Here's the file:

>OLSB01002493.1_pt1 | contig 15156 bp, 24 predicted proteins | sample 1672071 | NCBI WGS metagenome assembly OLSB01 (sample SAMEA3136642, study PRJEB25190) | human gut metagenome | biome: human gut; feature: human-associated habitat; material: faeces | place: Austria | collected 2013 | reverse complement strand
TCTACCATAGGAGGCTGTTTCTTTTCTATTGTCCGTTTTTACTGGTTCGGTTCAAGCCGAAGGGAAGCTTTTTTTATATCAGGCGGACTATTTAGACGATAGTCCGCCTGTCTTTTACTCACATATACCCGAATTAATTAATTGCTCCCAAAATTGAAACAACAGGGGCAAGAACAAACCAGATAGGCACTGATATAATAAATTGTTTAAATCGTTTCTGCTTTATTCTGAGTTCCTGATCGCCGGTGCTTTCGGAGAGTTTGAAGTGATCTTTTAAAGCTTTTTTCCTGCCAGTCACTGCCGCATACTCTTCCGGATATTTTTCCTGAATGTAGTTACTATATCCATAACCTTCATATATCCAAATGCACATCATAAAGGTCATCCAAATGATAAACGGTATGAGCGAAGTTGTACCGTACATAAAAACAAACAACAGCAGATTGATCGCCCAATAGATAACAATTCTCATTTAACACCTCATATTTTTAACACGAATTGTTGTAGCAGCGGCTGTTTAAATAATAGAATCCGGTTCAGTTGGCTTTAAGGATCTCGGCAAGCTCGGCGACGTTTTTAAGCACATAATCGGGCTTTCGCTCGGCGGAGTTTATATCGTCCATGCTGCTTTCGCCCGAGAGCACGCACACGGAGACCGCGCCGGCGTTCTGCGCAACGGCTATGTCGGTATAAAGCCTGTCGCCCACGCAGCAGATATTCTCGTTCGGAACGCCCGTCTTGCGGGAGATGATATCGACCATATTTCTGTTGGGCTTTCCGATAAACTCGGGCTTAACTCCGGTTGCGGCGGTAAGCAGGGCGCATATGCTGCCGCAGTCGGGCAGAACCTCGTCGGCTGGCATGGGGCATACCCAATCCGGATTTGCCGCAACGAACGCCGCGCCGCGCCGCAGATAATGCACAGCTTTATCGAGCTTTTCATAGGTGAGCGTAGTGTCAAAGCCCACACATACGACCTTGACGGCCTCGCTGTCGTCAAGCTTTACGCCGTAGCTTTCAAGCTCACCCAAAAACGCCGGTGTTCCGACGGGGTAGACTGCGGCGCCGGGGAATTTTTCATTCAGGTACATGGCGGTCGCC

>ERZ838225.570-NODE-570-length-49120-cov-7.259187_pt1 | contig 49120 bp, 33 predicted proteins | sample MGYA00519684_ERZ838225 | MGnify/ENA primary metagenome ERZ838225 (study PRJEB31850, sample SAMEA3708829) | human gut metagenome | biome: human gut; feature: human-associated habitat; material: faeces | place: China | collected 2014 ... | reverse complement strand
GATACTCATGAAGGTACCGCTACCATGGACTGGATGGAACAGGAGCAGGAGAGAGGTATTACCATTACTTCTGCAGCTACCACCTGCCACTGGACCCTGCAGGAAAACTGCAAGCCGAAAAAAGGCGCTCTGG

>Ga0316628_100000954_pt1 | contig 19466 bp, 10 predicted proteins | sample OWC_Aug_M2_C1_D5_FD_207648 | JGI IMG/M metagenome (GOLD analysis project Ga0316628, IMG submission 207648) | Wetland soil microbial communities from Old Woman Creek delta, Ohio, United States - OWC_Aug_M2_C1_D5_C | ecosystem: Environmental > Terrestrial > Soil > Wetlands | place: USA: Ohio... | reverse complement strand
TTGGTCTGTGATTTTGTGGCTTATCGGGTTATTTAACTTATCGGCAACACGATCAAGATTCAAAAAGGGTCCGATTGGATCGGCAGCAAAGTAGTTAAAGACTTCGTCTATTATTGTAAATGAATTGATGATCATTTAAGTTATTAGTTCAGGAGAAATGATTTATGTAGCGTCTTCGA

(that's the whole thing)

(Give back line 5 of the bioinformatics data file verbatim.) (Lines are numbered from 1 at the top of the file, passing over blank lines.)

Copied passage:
>Ga0316628_100000954_pt1 | contig 19466 bp, 10 predicted proteins | sample OWC_Aug_M2_C1_D5_FD_207648 | JGI IMG/M metagenome (GOLD analysis project Ga0316628, IMG submission 207648) | Wetland soil microbial communities from Old Woman Creek delta, Ohio, United States - OWC_Aug_M2_C1_D5_C | ecosystem: Environmental > Terrestrial > Soil > Wetlands | place: USA: Ohio... | reverse complement strand